Frontiers in Plant Science (May 2021)

Performance and Stability of Pearl Millet Varieties for Grain Yield and Micronutrients in Arid and Semi-Arid Regions of India

  • P. Sanjana Reddy,
  • C. Tara Satyavathi,
  • Vikas Khandelwal,
  • H. T. Patil,
  • P. C. Gupta,
  • L. D. Sharma,
  • K. D. Mungra,
  • Sumer P. Singh,
  • R. Narasimhulu,
  • H. H. Bhadarge,
  • K. Iyanar,
  • M. K. Tripathi,
  • Devvart Yadav,
  • Ruchika Bhardwaj,
  • A. M. Talwar,
  • V. K. Tiwari,
  • U. G. Kachole,
  • K. Sravanti,
  • M. Shanthi Priya,
  • B. K. Athoni,
  • N. Anuradha,
  • Mahalingam Govindaraj,
  • T. Nepolean,
  • Vilas A. Tonapi

Journal volume & issue
Vol. 12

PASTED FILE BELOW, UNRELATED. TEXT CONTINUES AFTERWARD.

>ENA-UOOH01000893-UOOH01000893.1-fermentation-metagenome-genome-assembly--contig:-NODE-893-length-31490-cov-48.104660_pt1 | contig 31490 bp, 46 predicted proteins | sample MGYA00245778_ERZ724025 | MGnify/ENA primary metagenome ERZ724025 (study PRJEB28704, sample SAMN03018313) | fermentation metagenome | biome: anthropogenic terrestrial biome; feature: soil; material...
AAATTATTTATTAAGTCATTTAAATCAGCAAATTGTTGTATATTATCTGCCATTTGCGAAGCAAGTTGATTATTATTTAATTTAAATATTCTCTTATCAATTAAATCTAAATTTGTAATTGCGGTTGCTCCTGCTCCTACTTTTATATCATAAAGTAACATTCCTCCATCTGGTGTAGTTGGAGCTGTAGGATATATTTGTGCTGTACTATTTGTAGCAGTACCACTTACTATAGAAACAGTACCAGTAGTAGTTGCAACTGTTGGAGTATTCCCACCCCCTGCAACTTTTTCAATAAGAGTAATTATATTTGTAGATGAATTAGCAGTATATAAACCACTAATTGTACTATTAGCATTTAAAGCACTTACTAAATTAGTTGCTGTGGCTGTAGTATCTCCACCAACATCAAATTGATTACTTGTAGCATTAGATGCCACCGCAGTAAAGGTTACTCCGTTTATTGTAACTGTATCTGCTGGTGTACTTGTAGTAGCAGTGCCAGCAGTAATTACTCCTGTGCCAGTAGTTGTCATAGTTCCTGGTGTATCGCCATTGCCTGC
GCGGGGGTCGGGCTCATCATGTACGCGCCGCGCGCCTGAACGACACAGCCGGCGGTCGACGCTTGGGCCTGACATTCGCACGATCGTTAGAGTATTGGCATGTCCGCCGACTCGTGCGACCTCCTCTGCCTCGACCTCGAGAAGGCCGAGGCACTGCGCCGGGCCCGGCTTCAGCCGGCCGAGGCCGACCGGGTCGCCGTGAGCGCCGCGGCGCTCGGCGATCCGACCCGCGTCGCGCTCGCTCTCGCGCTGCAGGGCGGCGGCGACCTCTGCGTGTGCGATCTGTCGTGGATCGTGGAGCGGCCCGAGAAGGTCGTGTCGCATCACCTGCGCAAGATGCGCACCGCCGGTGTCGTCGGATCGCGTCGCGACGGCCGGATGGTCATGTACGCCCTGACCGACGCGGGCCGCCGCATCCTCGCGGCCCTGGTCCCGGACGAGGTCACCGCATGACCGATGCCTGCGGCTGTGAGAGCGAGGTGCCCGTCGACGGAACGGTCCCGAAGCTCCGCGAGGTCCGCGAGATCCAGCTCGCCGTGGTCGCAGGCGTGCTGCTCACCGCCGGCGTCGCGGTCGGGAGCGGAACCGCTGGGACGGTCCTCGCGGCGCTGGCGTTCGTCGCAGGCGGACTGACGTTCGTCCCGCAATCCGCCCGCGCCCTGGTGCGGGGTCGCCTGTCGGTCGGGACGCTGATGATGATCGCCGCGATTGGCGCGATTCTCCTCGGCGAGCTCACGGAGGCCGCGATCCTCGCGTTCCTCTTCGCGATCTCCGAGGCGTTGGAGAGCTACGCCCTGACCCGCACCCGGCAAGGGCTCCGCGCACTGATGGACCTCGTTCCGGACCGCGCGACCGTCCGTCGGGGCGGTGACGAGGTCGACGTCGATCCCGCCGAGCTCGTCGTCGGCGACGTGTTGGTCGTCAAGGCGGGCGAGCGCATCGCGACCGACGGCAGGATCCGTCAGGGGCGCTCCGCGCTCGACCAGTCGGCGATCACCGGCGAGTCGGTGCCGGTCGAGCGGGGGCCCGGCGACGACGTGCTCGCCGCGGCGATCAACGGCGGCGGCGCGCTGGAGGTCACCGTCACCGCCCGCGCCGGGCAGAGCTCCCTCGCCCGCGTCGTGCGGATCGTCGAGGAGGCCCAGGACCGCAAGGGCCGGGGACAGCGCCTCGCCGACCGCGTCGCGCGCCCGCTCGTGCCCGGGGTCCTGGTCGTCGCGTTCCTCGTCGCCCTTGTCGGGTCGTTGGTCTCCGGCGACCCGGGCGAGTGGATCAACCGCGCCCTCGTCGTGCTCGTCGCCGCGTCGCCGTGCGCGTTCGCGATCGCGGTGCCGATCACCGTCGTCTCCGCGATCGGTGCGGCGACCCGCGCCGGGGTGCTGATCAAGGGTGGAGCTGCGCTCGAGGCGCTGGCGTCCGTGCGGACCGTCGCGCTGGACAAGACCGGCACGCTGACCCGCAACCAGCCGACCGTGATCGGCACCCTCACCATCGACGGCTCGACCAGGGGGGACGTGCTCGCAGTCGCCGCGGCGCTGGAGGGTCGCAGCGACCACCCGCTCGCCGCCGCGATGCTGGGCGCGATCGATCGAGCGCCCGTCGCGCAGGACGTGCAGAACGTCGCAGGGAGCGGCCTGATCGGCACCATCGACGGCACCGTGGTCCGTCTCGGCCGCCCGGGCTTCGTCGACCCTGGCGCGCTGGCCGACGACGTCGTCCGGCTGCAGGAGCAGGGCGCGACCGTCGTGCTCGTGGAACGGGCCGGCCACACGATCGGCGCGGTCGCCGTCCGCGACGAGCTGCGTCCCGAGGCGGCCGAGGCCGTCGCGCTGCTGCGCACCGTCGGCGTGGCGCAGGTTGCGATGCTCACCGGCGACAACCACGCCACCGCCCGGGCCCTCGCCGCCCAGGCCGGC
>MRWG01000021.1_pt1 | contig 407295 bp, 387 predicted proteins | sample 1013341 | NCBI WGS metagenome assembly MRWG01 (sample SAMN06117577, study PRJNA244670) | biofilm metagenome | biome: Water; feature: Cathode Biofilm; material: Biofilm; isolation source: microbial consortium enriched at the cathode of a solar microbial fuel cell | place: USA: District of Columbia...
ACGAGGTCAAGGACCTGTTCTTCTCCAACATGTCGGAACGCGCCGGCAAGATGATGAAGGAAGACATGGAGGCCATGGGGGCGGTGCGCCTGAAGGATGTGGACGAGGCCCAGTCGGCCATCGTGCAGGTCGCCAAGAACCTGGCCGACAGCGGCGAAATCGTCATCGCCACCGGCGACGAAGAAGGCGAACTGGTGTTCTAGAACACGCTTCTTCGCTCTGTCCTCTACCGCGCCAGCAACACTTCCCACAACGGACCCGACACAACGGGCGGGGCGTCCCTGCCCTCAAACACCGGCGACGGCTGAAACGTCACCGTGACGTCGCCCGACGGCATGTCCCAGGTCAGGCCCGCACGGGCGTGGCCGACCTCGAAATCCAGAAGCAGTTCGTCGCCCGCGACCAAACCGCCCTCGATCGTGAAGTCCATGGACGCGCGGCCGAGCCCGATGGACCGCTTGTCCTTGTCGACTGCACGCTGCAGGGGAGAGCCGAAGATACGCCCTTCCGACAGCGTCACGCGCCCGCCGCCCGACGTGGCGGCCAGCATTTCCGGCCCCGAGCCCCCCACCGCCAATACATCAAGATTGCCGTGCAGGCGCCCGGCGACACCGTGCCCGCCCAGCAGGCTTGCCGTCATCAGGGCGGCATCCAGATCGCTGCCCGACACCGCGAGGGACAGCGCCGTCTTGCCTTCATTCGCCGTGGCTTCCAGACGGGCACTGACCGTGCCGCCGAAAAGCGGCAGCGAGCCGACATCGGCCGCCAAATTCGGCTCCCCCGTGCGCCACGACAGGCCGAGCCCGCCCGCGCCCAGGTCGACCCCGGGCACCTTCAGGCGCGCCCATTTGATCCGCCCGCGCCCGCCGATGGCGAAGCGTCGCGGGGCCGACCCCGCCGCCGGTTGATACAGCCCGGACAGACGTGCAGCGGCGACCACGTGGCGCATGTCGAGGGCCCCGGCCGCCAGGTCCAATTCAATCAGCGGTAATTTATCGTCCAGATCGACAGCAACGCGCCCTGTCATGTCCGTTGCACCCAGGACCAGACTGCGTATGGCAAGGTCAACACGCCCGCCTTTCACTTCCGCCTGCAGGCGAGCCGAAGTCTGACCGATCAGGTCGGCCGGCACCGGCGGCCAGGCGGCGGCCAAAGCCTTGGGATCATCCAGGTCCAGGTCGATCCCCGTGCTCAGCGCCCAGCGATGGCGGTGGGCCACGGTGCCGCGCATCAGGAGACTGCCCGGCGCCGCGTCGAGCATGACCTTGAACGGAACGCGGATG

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Pearl millet [Pennisetum glaucum (L.) R. Br.] is grown under both arid and semi-arid conditions in India, where other cereals are hard to grow. Pearl millet cultivars, hybrids, and OPVs (open pollinated varieties) are tested and released by the All India Coordinated Research Project on Pearl Millet (AICRP-PM) across three zones (A1, A, and B) that are classified based on rainfall pattern. Except in locations with extreme weather conditions, hybrids dominate pearl millet growing areas, which can be attributed to hybrid vigor and the active role of the private sector. The importance of OPVs cannot be ruled out, owing to wider adaptation, lower input cost, and timely seed availability to subsidiary farmers cultivating this crop. This study was conducted to scrutinize the presently used test locations for evaluation of pearl millet OPVs across India, identify the best OPVs across locations, and determine the variation in grain Fe and Zn contents across locations in these regions. Six varieties were evaluated across 20 locations in A1 and A (pooled as A) and B zones along with three common checks and additional three zonal adapted checks in the respective zones during the 2019 rainy season. Recorded data on yield and quality traits were analyzed using genotype main effects and genotype × environment interaction biplot method. The genotype × environment (G × E) interaction was found to be highly significant for all the grain yield and agronomic traits and for both micronutrients (iron and zinc). However, genotypic effect (G) was four (productive tillers) to 49 (grain Fe content) times that of G × E interaction effect for various traits across zones that show the flexibility of OPVs. Ananthapuramu is the ideal test site for selecting pearl millet cultivars effectively for adaptation across India, while Ananthapuramu, Perumallapalle, and Gurugram can also be used as initial testing locations. OPVs MP 599 and MP 600 are identified as ideal genotypes, because they showed higher grain and fodder yields and stability compared with other cultivars. Iron and zinc concentration showed highly significant positive correlation (across environment = 0.83; p < 0.01), indicating possibility of simultaneous effective selection for both traits. Three common checks were found to be significantly low yielders than the test entries or zonal checks in individual zones and across India, indicating the potential of genetic improvement through OPVs.